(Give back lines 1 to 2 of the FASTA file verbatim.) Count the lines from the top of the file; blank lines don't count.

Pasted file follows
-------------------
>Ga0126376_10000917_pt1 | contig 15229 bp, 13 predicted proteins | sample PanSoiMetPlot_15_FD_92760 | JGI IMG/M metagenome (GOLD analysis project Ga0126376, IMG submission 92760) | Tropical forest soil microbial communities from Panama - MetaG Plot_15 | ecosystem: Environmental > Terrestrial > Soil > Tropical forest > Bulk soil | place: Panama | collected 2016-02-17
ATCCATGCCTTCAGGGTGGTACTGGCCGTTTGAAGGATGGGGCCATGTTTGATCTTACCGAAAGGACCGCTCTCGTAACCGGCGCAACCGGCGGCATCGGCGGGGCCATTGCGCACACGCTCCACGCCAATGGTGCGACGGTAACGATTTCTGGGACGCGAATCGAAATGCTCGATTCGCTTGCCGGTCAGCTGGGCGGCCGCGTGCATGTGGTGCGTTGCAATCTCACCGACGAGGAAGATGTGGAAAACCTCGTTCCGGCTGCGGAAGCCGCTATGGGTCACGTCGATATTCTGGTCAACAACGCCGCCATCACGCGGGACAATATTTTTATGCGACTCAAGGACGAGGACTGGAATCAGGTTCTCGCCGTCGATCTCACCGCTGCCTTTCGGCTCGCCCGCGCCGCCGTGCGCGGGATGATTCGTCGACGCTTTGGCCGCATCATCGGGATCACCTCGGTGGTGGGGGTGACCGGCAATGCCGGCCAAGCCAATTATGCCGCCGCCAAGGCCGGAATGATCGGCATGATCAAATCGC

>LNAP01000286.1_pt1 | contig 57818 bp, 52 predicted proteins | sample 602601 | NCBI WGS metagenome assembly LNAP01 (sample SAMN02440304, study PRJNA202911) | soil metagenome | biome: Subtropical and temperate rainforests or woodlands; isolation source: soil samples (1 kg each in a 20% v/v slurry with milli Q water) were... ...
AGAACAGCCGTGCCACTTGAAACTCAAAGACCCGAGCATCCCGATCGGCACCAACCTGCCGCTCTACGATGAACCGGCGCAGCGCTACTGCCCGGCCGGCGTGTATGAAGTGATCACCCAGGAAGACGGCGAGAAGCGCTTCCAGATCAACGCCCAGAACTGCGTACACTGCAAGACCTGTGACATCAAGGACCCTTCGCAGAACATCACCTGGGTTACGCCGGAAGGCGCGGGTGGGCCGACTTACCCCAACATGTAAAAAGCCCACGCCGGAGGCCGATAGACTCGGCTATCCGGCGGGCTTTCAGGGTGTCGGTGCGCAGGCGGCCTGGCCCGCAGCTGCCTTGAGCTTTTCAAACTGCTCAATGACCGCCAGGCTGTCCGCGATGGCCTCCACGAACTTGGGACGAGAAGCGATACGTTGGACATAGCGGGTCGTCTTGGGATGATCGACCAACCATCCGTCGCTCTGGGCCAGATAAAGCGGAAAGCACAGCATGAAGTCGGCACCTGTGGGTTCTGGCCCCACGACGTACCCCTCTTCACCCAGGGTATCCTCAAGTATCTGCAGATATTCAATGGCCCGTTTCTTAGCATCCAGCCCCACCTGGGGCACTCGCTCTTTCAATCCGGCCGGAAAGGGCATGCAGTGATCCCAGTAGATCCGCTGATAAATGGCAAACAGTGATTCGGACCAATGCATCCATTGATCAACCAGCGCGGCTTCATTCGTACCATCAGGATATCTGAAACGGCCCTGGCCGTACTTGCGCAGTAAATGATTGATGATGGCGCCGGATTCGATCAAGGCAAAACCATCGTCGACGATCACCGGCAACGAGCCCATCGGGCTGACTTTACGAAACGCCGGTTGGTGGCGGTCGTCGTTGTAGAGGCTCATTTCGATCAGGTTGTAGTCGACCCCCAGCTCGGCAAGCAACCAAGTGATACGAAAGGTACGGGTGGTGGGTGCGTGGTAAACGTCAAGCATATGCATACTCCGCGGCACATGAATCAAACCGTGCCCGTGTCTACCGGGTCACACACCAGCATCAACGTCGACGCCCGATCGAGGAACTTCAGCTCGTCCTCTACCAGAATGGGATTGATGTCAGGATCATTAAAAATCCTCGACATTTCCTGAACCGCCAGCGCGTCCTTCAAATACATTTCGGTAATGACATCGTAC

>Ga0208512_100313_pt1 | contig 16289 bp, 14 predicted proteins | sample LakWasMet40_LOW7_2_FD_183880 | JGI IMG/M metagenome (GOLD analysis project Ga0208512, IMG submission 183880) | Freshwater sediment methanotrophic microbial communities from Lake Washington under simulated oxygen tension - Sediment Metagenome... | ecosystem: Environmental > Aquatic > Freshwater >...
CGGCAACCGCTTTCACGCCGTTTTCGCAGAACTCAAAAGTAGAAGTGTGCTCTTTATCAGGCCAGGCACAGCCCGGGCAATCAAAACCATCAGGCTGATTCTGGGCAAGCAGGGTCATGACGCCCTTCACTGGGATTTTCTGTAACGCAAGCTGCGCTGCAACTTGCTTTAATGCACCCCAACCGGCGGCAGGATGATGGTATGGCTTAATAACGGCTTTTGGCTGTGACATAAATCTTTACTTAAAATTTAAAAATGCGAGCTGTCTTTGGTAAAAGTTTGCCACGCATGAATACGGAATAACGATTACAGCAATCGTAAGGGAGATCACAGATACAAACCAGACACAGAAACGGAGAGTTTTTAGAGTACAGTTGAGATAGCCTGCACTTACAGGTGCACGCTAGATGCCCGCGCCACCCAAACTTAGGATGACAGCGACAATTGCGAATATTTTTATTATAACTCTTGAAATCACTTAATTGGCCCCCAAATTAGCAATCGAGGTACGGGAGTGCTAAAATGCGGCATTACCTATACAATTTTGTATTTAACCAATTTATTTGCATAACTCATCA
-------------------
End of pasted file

>Ga0126376_10000917_pt1 | contig 15229 bp, 13 predicted proteins | sample PanSoiMetPlot_15_FD_92760 | JGI IMG/M metagenome (GOLD analysis project Ga0126376, IMG submission 92760) | Tropical forest soil microbial communities from Panama - MetaG Plot_15 | ecosystem: Environmental > Terrestrial > Soil > Tropical forest > Bulk soil | place: Panama | collected 2016-02-17
ATCCATGCCTTCAGGGTGGTACTGGCCGTTTGAAGGATGGGGCCATGTTTGATCTTACCGAAAGGACCGCTCTCGTAACCGGCGCAACCGGCGGCATCGGCGGGGCCATTGCGCACACGCTCCACGCCAATGGTGCGACGGTAACGATTTCTGGGACGCGAATCGAAATGCTCGATTCGCTTGCCGGTCAGCTGGGCGGCCGCGTGCATGTGGTGCGTTGCAATCTCACCGACGAGGAAGATGTGGAAAACCTCGTTCCGGCTGCGGAAGCCGCTATGGGTCACGTCGATATTCTGGTCAACAACGCCGCCATCACGCGGGACAATATTTTTATGCGACTCAAGGACGAGGACTGGAATCAGGTTCTCGCCGTCGATCTCACCGCTGCCTTTCGGCTCGCCCGCGCCGCCGTGCGCGGGATGATTCGTCGACGCTTTGGCCGCATCATCGGGATCACCTCGGTGGTGGGGGTGACCGGCAATGCCGGCCAAGCCAATTATGCCGCCGCCAAGGCCGGAATGATCGGCATGATCAAATCGC